Part 1: Lexing

This post is part of a series about learning Rust and building a small programming language.


The first part of the language I’ve built is the lexer. It takes the program text as input and produces a vector of tokens. Tokens are the individual units that the parser will work with, rather than it having to work directly with characters. A token could be a bunch of different things. It could be a literal value (like a number or string), or it could be an identifier, or a specific symbol (like a plus sign).

I’ve decided to represent tokens themselves as an enum because there are a bunch of cases without any data (e.g., a plus sign is always just a plus sign) and some with (e.g., a number literal token has a value).

When I was reading the Rust book, I was excited to see Rust enums have associated values. Enums with associated data is one of my favorite features of Swift, and I’m glad to see Rust has them too.

#[derive(Debug)]
enum Token {
	Integer(u64),
	Plus,
}

For now, I’m only starting with integer literals and the plus sign. More tokens will come once I’ve got basic lexing and parsing in place.

Most of the work of turning a string into tokens is done in the drumroll please… tokenize function.

It creates an initially empty vector of tokens, and starts iterating through characters in the string.

Single character tokens like plus are the easiest to handle. If the current character matches that of a token, consume the character (by advancing the iterator) and add the appropriate token.

fn tokenize(s: &str) -> Vec<Token> {
	let mut tokens: Vec<Token> = Vec::new();

	let mut it = s.chars().peekable();
	while let Some(c) = it.peek() {
		if *c == '+' {
			it.next();
			tokens.push(Token::Plus);
		}
	}

	tokens
}

Already I’ve encountered a Rust thing. Inside the while loop, c is a reference to a char, so in order to check its value, you have to dereference it. I had expected that you’d be able to compare a value of some type to a reference of that same type (with the language deref’ing the reference automatically), but I can see how forcing the programmer to be explicit about it makes sense.

Next, to parse numbers literals, I check if the current character is in the digit range:

const DIGITS: RangeInclusive<char> = '0'..='9';

fn tokenize(s: &str) -> Vec<Token> {
	// ...
	while let Some(c) = it.peek() {
		// ...
		} else if DIGITS.contains(c) {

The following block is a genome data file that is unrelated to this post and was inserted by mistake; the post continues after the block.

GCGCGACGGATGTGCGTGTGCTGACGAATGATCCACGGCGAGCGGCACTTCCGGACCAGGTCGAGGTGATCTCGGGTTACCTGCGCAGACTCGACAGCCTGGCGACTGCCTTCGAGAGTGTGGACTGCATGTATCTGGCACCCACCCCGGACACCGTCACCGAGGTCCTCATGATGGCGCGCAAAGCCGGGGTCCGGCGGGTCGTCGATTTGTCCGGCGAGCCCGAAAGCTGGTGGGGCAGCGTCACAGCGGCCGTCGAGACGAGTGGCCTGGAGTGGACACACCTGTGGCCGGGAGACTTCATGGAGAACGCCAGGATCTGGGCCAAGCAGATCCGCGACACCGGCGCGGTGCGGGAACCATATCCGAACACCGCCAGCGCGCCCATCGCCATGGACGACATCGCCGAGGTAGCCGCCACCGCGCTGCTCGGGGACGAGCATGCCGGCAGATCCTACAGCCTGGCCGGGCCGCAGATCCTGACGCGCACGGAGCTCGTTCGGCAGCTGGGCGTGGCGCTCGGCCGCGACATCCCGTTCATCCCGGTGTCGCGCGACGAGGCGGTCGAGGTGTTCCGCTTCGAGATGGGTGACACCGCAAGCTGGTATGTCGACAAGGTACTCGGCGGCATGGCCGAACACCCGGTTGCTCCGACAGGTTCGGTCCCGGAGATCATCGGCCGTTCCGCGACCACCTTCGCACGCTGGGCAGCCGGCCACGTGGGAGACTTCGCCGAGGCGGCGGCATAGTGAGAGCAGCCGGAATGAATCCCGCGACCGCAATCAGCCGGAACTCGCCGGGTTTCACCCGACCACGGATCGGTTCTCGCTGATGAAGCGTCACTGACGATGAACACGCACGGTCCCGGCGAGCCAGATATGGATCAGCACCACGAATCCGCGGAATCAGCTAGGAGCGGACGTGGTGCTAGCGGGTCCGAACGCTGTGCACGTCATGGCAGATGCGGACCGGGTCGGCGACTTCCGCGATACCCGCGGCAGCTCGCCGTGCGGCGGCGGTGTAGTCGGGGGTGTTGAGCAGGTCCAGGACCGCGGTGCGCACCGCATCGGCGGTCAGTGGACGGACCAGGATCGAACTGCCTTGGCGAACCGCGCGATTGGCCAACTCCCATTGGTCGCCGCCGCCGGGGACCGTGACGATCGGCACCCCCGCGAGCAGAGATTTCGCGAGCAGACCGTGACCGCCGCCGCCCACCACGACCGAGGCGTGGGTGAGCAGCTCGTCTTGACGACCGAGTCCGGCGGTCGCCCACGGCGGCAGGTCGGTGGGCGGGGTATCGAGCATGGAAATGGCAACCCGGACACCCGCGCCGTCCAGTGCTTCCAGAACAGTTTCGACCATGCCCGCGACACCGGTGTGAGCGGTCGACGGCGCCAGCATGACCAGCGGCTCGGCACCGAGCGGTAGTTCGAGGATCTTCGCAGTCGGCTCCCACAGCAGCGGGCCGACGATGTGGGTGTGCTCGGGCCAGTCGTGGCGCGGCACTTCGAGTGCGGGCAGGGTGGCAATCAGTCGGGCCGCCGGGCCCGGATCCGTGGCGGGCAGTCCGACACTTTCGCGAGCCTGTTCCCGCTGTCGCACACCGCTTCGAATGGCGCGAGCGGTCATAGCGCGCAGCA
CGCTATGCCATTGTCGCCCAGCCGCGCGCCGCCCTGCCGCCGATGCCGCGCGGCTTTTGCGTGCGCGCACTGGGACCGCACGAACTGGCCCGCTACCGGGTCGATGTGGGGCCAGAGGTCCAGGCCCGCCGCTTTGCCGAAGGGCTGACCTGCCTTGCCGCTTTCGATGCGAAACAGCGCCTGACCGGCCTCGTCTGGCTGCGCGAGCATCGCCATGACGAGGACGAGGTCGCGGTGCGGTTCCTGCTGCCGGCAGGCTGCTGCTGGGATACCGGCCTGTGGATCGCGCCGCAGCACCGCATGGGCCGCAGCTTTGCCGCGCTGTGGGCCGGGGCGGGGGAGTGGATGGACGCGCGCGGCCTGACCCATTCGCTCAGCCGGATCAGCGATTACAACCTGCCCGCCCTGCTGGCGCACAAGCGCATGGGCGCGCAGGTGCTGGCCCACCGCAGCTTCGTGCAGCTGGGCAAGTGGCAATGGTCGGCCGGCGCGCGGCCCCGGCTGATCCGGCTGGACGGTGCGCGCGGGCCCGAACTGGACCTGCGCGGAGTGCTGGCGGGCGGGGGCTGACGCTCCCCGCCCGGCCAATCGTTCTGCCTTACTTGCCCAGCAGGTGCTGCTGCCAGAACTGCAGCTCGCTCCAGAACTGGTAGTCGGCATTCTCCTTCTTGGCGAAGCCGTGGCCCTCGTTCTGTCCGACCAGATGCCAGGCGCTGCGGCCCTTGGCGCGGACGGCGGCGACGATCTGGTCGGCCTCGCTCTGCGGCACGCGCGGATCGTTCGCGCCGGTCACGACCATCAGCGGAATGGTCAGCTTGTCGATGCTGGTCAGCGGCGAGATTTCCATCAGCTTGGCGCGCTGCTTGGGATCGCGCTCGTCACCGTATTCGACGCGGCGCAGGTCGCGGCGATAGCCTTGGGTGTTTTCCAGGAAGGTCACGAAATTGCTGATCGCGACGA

let n = parse_number(&mut it).unwrap();
			tokens.push(Token::Integer(n));
		}
	}
}

You may note that even though the integer token takes a signed integer, I’m totally ignoring the possibility of negative number literals. That’s because they’ll be implemented in the parser along with the unary minus operator.

If the character is indeed a digit, a separate function is called to parse the entire number. This is the first thing that I’ve encountered for which mutable borrows are quite nice. The parse_number function operates on the same data as the tokenize function, it needs to start wherever tokenize left off, and it needs to tell tokenize how much it advanced by. Mutably borrowing the iterator has exactly these properties.

fn parse_number<T: Iterator<Item = char>>(it: &mut T) -> Option<i64> {
	let digits = it.take_while(|c| DIGITS.contains(c));
	let s: String = digits.collect();
	s.parse().ok()
}

Writing the declaration of parse_number was a bit rough, I’ll admit. I haven’t read the generics chapter of the book yet, so I stumbled through a number of compiler error messages (which are very detailed!) until I arrived at this. Having emerged victorious, what I ended up with makes sense though. The specific type of the iterator doesn’t matter, but it still needs to be known at the call site during compilation.

The actual implementation takes as many digits as there are from the iterator, turns them into a string, and parses it into an integer. It returns an optional because the parse method could fail if the string there were no digit characters at the beginning of the string (this will never happen in the one case I’m calling it, but in case it’s reused in the future and I forget…).

Lastly, the tokenize function also ignores whitespace just by calling it.next() whenever it encounters a whitespace char.

And with that, we can tokenize simple inputs:

fn main() {
	println!("tokens: {:#?}", tokenize("12 + 34"));
}
$ cargo run
tokens: [Integer(12), Plus, Integer(34)]

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